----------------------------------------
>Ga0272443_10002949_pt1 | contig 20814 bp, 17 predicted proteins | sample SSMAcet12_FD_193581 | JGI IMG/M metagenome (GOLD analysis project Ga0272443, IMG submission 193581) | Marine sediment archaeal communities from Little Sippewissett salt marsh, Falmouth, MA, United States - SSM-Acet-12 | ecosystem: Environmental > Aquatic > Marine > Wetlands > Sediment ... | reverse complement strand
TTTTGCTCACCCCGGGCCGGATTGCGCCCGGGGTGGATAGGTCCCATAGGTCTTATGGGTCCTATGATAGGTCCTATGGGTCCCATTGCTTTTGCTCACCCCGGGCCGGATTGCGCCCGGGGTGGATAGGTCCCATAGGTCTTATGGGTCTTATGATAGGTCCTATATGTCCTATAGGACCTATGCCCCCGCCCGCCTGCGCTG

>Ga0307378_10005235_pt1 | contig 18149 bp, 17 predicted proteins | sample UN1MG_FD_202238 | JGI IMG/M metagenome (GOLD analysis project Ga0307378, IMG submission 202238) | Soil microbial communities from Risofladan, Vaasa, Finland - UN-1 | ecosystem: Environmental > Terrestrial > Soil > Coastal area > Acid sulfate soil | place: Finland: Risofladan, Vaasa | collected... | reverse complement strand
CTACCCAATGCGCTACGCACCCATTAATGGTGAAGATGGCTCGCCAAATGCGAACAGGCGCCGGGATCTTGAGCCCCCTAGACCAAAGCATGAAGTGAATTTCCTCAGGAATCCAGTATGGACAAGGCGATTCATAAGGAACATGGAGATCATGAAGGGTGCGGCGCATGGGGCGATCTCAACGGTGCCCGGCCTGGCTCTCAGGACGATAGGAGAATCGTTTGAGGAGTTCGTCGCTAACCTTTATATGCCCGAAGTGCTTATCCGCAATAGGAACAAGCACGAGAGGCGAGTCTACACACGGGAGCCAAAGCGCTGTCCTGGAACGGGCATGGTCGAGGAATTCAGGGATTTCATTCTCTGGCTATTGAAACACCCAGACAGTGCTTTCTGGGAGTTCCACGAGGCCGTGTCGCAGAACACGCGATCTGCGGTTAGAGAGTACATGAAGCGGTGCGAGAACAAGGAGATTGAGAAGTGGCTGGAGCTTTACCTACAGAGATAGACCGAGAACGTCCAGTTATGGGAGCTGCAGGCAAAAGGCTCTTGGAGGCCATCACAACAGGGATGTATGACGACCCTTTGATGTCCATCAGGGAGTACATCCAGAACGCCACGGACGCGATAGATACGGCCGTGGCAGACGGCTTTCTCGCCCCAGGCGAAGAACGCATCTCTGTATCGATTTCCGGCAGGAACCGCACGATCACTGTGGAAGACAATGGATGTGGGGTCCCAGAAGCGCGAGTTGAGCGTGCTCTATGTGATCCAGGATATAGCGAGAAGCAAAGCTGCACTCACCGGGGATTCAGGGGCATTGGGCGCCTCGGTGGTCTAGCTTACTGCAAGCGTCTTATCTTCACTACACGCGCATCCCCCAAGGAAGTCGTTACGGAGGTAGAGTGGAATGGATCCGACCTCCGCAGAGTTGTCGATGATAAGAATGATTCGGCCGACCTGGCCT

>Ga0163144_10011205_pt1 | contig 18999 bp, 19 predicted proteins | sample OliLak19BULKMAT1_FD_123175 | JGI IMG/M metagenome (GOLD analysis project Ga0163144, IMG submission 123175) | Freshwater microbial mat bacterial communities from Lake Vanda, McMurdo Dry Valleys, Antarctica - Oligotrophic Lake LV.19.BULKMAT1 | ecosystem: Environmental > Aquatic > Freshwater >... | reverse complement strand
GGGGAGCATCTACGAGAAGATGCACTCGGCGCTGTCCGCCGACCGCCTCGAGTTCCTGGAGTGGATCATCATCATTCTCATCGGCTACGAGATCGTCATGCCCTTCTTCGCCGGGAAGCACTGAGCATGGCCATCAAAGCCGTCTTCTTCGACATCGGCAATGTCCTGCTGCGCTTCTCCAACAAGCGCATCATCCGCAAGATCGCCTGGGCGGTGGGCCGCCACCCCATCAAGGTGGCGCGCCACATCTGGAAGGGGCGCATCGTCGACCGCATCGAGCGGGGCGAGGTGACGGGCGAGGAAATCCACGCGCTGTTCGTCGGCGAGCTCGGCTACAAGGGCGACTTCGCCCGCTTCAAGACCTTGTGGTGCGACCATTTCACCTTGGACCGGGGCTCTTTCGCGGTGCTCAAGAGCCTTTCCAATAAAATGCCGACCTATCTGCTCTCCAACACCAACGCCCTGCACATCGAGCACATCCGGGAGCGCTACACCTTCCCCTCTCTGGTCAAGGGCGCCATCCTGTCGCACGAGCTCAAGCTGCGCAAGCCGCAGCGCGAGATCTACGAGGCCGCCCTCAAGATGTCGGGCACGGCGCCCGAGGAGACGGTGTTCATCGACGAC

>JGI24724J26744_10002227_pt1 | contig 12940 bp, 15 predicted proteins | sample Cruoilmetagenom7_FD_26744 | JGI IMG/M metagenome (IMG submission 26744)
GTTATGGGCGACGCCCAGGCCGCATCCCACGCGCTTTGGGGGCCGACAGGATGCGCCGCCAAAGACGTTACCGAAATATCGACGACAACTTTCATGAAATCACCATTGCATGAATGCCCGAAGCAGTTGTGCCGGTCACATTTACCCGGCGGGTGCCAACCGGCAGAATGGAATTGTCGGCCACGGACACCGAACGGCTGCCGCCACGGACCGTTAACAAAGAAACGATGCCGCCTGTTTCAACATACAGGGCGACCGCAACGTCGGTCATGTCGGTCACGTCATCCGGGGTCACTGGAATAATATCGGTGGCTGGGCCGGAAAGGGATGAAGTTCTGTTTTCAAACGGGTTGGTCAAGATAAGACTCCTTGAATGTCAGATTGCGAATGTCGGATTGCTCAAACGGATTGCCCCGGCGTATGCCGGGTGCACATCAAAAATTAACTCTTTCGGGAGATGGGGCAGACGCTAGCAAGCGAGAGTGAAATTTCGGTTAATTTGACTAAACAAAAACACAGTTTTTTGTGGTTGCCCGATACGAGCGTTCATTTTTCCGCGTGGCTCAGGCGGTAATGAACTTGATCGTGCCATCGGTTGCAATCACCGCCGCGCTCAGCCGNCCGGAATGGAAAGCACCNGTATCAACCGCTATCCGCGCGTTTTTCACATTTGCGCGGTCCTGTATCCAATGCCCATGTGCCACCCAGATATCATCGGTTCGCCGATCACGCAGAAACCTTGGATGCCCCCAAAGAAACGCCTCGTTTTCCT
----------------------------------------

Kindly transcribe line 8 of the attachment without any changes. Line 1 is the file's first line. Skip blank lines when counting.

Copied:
GTTATGGGCGACGCCCAGGCCGCATCCCACGCGCTTTGGGGGCCGACAGGATGCGCCGCCAAAGACGTTACCGAAATATCGACGACAACTTTCATGAAATCACCATTGCATGAATGCCCGAAGCAGTTGTGCCGGTCACATTTACCCGGCGGGTGCCAACCGGCAGAATGGAATTGTCGGCCACGGACACCGAACGGCTGCCGCCACGGACCGTTAACAAAGAAACGATGCCGCCTGTTTCAACATACAGGGCGACCGCAACGTCGGTCATGTCGGTCACGTCATCCGGGGTCACTGGAATAATATCGGTGGCTGGGCCGGAAAGGGATGAAGTTCTGTTTTCAAACGGGTTGGTCAAGATAAGACTCCTTGAATGTCAGATTGCGAATGTCGGATTGCTCAAACGGATTGCCCCGGCGTATGCCGGGTGCACATCAAAAATTAACTCTTTCGGGAGATGGGGCAGACGCTAGCAAGCGAGAGTGAAATTTCGGTTAATTTGACTAAACAAAAACACAGTTTTTTGTGGTTGCCCGATACGAGCGTTCATTTTTCCGCGTGGCTCAGGCGGTAATGAACTTGATCGTGCCATCGGTTGCAATCACCGCCGCGCTCAGCCGNCCGGAATGGAAAGCACCNGTATCAACCGCTATCCGCGCGTTTTTCACATTTGCGCGGTCCTGTATCCAATGCCCATGTGCCACCCAGATATCATCGGTTCGCCGATCACGCAGAAACCTTGGATGCCCCCAAAGAAACGCCTCGTTTTCCT